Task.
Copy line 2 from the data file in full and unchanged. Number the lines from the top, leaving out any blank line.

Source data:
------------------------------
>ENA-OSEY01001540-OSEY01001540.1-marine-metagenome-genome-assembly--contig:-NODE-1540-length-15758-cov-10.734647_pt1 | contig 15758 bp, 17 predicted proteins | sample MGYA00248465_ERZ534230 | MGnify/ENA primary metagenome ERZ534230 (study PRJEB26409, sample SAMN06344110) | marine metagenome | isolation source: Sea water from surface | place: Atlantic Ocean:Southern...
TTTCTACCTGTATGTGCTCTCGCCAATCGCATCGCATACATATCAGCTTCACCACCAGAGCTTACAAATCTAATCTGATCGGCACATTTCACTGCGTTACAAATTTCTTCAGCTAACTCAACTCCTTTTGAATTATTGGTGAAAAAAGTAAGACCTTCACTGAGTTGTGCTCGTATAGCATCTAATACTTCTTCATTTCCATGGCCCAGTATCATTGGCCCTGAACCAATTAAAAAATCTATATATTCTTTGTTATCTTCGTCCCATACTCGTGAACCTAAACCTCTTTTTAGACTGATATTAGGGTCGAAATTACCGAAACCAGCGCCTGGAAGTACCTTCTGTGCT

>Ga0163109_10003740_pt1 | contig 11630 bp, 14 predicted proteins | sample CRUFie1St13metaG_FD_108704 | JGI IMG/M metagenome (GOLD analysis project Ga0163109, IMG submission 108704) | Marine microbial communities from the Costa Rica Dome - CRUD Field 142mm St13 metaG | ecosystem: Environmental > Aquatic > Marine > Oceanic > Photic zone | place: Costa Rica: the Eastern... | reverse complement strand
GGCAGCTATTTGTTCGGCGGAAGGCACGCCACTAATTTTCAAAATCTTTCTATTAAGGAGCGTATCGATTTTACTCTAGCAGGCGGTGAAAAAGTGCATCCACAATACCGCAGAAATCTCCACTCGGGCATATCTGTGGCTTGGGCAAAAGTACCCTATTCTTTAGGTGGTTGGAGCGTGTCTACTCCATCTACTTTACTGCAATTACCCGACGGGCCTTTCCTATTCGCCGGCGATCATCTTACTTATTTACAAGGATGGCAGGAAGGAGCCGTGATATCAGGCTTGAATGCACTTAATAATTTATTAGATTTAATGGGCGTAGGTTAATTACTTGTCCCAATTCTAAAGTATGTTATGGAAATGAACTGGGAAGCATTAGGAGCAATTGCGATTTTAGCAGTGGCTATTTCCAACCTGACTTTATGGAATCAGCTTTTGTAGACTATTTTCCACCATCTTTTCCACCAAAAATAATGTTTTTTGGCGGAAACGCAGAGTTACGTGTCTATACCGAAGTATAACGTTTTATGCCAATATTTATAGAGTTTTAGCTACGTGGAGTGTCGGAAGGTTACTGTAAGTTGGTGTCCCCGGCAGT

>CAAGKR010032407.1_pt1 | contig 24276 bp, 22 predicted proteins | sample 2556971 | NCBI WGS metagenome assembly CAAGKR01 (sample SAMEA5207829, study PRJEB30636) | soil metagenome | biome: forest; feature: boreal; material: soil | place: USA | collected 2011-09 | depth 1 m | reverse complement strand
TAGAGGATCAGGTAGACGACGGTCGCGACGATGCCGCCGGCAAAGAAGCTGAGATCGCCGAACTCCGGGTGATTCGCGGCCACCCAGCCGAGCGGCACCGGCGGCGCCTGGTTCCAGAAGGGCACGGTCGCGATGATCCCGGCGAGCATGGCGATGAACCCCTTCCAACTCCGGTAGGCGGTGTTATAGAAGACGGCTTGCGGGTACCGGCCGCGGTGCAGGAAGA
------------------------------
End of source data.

TTTCTACCTGTATGTGCTCTCGCCAATCGCATCGCATACATATCAGCTTCACCACCAGAGCTTACAAATCTAATCTGATCGGCACATTTCACTGCGTTACAAATTTCTTCAGCTAACTCAACTCCTTTTGAATTATTGGTGAAAAAAGTAAGACCTTCACTGAGTTGTGCTCGTATAGCATCTAATACTTCTTCATTTCCATGGCCCAGTATCATTGGCCCTGAACCAATTAAAAAATCTATATATTCTTTGTTATCTTCGTCCCATACTCGTGAACCTAAACCTCTTTTTAGACTGATATTAGGGTCGAAATTACCGAAACCAGCGCCTGGAAGTACCTTCTGTGCT